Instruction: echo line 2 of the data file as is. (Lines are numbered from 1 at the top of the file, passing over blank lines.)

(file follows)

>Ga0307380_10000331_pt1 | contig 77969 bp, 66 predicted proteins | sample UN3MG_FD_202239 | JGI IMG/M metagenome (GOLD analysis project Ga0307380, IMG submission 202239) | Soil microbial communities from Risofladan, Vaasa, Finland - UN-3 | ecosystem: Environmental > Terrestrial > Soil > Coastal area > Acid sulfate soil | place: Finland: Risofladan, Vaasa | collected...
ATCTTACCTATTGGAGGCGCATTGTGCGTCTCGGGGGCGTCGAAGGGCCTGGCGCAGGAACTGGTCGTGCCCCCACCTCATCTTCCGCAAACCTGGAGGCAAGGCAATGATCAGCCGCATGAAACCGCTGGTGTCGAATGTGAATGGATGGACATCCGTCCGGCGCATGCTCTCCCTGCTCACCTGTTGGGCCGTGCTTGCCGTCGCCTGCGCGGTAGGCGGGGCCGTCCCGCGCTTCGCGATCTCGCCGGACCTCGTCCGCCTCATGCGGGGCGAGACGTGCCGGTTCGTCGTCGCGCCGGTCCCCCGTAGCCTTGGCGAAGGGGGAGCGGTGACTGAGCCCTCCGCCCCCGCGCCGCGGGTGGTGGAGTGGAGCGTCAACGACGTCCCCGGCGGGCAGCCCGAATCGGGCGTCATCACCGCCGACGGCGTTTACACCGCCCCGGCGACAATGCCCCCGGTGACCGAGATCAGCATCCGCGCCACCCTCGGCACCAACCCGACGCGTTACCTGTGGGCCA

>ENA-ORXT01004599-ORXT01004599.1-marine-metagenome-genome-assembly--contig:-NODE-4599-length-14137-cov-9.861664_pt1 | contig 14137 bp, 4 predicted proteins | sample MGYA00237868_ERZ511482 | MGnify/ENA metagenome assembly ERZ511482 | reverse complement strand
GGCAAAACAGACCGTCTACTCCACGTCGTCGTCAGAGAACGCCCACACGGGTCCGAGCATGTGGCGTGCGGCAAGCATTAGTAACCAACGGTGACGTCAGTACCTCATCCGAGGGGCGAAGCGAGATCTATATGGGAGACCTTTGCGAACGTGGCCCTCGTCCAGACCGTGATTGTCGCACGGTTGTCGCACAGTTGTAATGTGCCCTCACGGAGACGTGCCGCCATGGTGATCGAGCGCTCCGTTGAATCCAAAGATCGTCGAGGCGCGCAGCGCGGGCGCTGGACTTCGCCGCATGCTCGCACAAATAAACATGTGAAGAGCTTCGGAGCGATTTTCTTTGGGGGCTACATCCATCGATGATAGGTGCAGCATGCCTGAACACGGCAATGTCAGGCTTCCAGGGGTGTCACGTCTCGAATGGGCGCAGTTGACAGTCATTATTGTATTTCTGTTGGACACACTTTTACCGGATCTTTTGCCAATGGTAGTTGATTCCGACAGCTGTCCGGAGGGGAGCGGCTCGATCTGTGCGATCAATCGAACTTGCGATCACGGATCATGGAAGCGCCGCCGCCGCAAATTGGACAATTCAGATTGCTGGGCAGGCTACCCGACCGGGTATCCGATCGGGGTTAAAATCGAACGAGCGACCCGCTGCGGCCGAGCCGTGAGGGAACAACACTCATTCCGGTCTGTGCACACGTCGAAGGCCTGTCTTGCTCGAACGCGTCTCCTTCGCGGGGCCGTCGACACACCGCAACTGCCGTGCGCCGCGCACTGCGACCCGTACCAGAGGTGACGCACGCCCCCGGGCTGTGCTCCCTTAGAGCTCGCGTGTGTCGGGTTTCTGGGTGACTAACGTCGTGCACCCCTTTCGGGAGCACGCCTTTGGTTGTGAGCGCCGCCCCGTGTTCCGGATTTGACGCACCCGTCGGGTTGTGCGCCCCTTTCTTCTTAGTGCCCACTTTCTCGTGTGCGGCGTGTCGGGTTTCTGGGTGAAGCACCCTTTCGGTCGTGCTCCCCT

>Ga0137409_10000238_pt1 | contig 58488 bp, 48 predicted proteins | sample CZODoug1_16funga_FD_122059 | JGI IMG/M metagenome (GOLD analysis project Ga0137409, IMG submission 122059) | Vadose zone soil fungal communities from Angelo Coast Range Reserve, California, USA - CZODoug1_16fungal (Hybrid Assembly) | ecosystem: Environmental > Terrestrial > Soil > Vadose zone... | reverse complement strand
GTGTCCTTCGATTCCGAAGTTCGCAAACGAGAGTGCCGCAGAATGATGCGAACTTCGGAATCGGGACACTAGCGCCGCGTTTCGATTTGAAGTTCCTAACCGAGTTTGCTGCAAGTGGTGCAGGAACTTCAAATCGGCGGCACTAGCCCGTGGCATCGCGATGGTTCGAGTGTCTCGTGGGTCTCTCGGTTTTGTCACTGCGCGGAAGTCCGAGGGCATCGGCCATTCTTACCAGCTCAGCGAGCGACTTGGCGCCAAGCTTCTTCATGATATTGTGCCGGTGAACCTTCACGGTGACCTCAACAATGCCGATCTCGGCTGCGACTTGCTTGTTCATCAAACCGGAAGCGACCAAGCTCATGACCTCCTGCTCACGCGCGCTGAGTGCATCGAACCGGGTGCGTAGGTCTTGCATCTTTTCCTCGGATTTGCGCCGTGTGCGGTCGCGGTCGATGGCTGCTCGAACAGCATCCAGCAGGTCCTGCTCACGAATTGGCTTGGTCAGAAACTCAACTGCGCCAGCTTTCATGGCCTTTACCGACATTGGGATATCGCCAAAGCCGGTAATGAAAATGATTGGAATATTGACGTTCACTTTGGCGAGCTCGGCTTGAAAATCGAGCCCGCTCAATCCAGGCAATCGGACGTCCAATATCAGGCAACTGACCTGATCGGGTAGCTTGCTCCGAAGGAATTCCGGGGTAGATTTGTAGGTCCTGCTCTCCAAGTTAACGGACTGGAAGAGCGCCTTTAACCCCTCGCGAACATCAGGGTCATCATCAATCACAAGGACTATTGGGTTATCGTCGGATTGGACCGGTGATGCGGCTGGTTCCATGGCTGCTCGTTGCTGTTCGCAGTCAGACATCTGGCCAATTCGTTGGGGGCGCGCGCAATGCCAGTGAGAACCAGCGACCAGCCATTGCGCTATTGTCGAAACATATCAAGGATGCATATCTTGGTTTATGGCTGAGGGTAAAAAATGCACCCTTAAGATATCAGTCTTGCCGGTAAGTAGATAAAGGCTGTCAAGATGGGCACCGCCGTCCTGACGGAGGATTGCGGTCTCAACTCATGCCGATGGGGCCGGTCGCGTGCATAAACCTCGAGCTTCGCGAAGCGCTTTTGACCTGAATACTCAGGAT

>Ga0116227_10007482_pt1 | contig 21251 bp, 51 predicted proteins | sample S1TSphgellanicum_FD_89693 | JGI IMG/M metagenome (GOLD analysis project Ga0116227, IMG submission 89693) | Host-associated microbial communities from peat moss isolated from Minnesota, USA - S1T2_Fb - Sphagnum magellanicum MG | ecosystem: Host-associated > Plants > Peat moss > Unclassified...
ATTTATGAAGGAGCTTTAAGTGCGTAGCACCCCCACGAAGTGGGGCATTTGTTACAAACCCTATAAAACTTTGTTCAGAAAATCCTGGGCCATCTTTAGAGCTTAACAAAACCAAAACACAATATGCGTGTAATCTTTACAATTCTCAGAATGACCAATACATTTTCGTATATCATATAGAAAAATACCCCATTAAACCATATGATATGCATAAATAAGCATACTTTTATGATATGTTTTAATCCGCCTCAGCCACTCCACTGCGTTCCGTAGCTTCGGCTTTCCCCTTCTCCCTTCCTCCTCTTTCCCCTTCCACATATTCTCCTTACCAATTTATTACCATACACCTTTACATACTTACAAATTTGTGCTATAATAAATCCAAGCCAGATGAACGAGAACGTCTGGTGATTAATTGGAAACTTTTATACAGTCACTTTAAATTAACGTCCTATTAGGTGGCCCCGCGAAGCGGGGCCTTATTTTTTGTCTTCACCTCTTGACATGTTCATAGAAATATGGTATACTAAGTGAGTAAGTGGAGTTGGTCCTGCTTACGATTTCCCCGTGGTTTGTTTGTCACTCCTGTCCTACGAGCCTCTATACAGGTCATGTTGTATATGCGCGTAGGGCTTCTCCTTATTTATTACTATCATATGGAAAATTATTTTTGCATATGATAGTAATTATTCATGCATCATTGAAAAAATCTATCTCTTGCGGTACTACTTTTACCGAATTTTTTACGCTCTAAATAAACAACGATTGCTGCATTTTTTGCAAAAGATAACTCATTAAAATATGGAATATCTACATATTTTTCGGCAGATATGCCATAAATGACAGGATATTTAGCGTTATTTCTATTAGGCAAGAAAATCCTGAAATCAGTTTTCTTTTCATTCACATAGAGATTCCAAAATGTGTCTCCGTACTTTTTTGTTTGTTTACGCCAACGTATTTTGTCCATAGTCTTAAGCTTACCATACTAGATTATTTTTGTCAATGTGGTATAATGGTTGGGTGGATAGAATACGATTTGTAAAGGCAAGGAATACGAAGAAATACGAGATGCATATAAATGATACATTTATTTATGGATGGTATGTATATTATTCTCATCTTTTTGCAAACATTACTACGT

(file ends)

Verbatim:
ATCTTACCTATTGGAGGCGCATTGTGCGTCTCGGGGGCGTCGAAGGGCCTGGCGCAGGAACTGGTCGTGCCCCCACCTCATCTTCCGCAAACCTGGAGGCAAGGCAATGATCAGCCGCATGAAACCGCTGGTGTCGAATGTGAATGGATGGACATCCGTCCGGCGCATGCTCTCCCTGCTCACCTGTTGGGCCGTGCTTGCCGTCGCCTGCGCGGTAGGCGGGGCCGTCCCGCGCTTCGCGATCTCGCCGGACCTCGTCCGCCTCATGCGGGGCGAGACGTGCCGGTTCGTCGTCGCGCCGGTCCCCCGTAGCCTTGGCGAAGGGGGAGCGGTGACTGAGCCCTCCGCCCCCGCGCCGCGGGTGGTGGAGTGGAGCGTCAACGACGTCCCCGGCGGGCAGCCCGAATCGGGCGTCATCACCGCCGACGGCGTTTACACCGCCCCGGCGACAATGCCCCCGGTGACCGAGATCAGCATCCGCGCCACCCTCGGCACCAACCCGACGCGTTACCTGTGGGCCA